Articles & Book Reviews
What is good therapy?
by Neil Rodgers, Psychologist
What is good therapy? Such a beguilingly simple question, yet I find that I can’t answer this question without adding two words… “for me”. I strongly believe that the personal is the professional, that the personal and the professional are the yin and yang of good practice, and so I want to invite you to accompany me on the journey I have made thus far in attempting to answer this question for myself, both as therapist and as client.
I began this journey with a traditional academic training as a psychologist, and was schooled in the theory and technique of Cognitive Behaviour Therapy. (We were allowed to refer to thoughts as long as we referred to them as ‘internal behaviour’!)
- What I learned from my early training, restrictive as it was, was that Good Therapy required a multi-modal approach, and requires us to pay attention to our clients’ thoughts and behaviours, which mutually influence each other. I also learned from this training that Good Therapy requires us at times to help the client move through the swirling mists of generalisations to the clear plateaus of the specific. All journeys begin with a first step!
I quickly discovered that clients frequently expressed emotions, often, to my discomfort, very strong emotions, and that these emotions were not easily corralled by the techniques that I had learned so far. Many of these emotions didn’t seem to me to be the result of “faulty” or “illogical” thinking, or of maladjusted behaviour, but seemed rather to be a completely appropriate response to the human condition. Convinced of the primary importance of working with emotions I sought training in Gestalt Therapy, and was greatly surprised to discover that I was required to work on my own issues as part of the training. Here I discovered the excitement and terror of therapy.
- Gestalt Therapy taught me that Good Therapy happens in the present and pulsating “now”. I also learned of the importance of cathartic release and of attending to the story of the body as well as of the mind. I experienced, rather than “learned”, that Good Therapy is fully experiential in nature and far more than a cognitive process.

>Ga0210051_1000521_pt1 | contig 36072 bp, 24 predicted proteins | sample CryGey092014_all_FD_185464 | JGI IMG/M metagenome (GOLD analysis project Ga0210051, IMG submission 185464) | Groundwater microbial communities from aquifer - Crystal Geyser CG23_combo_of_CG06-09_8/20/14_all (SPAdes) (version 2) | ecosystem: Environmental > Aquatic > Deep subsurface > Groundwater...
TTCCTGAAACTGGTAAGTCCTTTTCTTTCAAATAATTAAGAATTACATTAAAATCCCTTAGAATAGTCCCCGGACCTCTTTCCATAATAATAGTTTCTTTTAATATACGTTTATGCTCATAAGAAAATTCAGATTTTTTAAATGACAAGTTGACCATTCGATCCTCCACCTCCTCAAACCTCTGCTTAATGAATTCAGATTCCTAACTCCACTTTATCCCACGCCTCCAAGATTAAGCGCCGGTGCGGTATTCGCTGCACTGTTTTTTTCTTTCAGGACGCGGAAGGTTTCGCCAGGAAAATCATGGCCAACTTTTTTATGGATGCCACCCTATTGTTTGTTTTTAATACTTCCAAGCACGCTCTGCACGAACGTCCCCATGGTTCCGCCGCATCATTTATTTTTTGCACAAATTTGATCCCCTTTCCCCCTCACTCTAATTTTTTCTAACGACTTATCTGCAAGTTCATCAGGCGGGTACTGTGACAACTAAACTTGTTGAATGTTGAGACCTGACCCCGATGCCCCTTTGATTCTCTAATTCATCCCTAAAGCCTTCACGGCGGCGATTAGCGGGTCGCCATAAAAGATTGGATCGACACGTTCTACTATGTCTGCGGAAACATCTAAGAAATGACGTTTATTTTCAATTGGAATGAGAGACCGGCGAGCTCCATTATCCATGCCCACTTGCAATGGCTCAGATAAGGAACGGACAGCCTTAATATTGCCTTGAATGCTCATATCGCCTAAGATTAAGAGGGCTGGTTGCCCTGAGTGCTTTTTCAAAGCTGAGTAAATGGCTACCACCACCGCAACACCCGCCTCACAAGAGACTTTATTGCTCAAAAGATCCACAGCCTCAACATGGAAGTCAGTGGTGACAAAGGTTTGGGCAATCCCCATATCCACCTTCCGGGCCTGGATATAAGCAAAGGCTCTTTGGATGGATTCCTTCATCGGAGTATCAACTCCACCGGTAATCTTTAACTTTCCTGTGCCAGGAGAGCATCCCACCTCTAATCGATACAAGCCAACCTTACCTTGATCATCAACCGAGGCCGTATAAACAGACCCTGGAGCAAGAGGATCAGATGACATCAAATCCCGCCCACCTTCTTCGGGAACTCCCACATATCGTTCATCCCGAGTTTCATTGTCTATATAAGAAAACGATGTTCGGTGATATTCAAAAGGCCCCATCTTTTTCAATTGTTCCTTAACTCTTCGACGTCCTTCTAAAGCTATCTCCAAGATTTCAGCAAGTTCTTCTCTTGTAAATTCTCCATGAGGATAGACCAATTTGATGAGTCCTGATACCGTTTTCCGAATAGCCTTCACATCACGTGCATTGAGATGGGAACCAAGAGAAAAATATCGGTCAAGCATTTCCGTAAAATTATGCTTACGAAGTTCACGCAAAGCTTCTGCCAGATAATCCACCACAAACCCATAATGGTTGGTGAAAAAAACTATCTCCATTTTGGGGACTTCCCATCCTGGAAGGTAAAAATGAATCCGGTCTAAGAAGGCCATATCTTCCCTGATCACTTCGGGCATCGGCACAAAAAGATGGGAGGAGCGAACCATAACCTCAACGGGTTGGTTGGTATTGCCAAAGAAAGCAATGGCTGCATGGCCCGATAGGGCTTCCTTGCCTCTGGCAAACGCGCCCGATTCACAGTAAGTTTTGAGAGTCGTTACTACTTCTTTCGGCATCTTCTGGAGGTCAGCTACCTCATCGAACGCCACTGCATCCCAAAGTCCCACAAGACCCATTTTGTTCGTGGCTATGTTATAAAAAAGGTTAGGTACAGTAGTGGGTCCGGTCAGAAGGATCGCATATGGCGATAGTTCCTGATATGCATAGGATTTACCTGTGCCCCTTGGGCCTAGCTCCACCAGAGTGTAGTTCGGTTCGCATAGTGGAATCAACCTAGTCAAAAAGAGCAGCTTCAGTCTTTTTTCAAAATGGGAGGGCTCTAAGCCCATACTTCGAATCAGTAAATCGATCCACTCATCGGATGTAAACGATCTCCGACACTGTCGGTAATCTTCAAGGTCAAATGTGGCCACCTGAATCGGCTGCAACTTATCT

In my own therapy I learned much about my developmental woundings, and discovered many of the underlying reasons that had attracted me to my profession. I learned how discovering and acknowledging the personal motivation that had brought me to work as a therapist helped me ensure that those motivations didn’t adversely intrude into my professional work.
- As a result of my own early work as client I discovered that Good Therapy requires a therapist who is as committed to their own healing and growth as they are to assisting that of others.
In my work as client I also noticed how something in me resisted having my story told to me. Even when the therapist’s interpretations were accurate and were communicated kindly, they were still his interpretations, and somehow emphasised the difference between me as confused and vulnerable client, and the therapist as whole and knowing expert. In my work as therapist I discovered that there were many times when I simply did not know what to do or say, and that when I learned to communicate this openly with my clients, they seemed to appreciate my honestly sharing my limitations and fallibility.
- So I discovered that Good Therapy sometimes requires “hanging out” with not knowing and modelling a comfort with this fecund way of being.
Something about the language of an advertisement for a Michael White introductory workshop on Narrative Therapy really appealed to me, and so began the next important phase of my journey. I discovered how powerfully the dominant narratives or discourses of our culture and society shape the individual stories we tell about ourselves and each other, and how powerfully our individual stories shape our lived experience. The values of Narrative Therapy, which recognised the client as the expert on their own issues and which positioned the therapist as co-editor assisting clients to re-author the story of their lives, were really congruent with my own emerging values and beliefs. These experiences were gained both by training and then working for many years as a Narrative Therapist, and by furthering my own personal work as a client with a Narrative Therapist.